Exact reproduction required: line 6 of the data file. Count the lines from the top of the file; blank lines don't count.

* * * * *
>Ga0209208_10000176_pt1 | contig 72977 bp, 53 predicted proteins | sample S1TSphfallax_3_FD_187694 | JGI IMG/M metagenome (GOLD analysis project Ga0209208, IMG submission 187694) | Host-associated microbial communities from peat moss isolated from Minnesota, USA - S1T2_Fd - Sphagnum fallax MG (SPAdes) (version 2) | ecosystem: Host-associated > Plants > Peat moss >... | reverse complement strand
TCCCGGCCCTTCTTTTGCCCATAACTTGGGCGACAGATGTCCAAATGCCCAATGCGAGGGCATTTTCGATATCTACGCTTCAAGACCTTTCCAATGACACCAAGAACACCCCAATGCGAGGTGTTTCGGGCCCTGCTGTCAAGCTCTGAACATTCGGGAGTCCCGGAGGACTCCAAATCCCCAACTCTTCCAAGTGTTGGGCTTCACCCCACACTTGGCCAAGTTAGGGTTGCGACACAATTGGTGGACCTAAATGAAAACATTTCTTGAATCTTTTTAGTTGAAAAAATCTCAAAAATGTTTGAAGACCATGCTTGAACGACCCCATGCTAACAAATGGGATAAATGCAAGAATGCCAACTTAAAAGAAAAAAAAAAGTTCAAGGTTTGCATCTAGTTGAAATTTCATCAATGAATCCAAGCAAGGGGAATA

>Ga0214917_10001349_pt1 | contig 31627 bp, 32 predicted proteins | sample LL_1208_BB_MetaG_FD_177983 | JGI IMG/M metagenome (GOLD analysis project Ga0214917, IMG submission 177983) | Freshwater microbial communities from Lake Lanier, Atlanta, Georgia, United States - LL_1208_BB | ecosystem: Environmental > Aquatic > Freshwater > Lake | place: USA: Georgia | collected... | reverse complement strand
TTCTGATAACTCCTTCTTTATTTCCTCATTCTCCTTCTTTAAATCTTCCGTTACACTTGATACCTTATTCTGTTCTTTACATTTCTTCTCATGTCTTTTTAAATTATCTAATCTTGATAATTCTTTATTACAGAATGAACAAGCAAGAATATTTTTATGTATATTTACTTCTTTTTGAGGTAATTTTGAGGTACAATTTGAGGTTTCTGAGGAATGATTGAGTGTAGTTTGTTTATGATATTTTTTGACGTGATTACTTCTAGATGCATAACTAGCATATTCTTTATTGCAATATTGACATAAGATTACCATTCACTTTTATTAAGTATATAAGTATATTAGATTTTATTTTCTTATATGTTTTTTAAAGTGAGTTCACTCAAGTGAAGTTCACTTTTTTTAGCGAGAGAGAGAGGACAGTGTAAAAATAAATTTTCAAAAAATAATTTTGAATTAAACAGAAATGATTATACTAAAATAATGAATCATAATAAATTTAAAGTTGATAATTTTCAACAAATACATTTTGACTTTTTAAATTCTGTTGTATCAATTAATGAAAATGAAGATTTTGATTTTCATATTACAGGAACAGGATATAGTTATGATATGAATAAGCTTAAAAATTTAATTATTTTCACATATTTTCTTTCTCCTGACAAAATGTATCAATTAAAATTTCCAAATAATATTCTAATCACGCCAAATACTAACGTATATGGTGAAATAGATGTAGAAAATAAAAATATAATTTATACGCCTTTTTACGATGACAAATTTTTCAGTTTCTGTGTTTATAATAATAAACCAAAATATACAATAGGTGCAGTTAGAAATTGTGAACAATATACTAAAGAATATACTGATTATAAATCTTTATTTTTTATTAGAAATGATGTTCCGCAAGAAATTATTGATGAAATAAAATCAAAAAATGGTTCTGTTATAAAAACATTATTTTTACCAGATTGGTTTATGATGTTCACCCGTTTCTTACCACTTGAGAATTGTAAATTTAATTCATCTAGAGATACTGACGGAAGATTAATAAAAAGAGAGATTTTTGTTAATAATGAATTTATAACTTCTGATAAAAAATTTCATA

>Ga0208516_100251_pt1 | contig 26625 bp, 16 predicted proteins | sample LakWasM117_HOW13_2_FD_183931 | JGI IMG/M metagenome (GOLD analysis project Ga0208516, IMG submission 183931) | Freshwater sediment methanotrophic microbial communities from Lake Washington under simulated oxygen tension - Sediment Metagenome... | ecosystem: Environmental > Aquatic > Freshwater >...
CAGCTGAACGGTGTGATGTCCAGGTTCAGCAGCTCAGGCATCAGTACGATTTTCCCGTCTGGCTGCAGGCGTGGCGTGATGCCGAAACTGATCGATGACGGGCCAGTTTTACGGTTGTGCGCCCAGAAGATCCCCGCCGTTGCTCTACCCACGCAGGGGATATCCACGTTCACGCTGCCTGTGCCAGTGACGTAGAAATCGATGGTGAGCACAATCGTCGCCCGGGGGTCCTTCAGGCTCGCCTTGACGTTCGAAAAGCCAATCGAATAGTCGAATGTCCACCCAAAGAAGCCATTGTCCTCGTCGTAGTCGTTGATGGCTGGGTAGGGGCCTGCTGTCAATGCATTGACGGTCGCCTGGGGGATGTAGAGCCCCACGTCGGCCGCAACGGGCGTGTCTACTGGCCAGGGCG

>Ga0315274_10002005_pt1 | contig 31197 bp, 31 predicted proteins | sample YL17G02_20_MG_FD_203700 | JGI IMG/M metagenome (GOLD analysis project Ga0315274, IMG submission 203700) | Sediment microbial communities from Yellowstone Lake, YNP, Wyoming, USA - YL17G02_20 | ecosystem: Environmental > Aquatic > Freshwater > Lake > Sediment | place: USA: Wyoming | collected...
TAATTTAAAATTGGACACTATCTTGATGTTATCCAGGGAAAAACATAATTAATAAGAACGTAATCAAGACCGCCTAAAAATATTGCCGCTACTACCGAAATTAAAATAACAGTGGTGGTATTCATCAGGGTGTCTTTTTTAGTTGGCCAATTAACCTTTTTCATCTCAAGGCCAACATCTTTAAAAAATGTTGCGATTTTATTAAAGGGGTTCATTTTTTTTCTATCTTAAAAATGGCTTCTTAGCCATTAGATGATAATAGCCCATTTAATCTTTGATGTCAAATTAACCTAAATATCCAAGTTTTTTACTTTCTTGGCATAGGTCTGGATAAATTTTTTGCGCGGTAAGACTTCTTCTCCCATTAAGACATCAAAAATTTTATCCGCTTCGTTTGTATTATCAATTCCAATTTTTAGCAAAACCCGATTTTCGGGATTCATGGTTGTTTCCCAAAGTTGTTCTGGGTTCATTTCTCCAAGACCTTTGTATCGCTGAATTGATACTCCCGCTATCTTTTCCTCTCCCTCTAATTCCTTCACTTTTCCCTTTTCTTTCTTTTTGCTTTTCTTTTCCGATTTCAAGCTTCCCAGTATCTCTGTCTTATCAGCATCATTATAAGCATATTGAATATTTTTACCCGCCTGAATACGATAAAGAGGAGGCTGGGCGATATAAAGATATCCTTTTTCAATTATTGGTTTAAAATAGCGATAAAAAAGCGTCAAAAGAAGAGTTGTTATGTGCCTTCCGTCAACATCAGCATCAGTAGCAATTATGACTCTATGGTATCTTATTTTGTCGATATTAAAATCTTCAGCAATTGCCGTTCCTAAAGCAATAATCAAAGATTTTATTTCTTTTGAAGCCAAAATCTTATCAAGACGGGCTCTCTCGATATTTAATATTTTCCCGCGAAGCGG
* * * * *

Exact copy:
CAGCTGAACGGTGTGATGTCCAGGTTCAGCAGCTCAGGCATCAGTACGATTTTCCCGTCTGGCTGCAGGCGTGGCGTGATGCCGAAACTGATCGATGACGGGCCAGTTTTACGGTTGTGCGCCCAGAAGATCCCCGCCGTTGCTCTACCCACGCAGGGGATATCCACGTTCACGCTGCCTGTGCCAGTGACGTAGAAATCGATGGTGAGCACAATCGTCGCCCGGGGGTCCTTCAGGCTCGCCTTGACGTTCGAAAAGCCAATCGAATAGTCGAATGTCCACCCAAAGAAGCCATTGTCCTCGTCGTAGTCGTTGATGGCTGGGTAGGGGCCTGCTGTCAATGCATTGACGGTCGCCTGGGGGATGTAGAGCCCCACGTCGGCCGCAACGGGCGTGTCTACTGGCCAGGGCG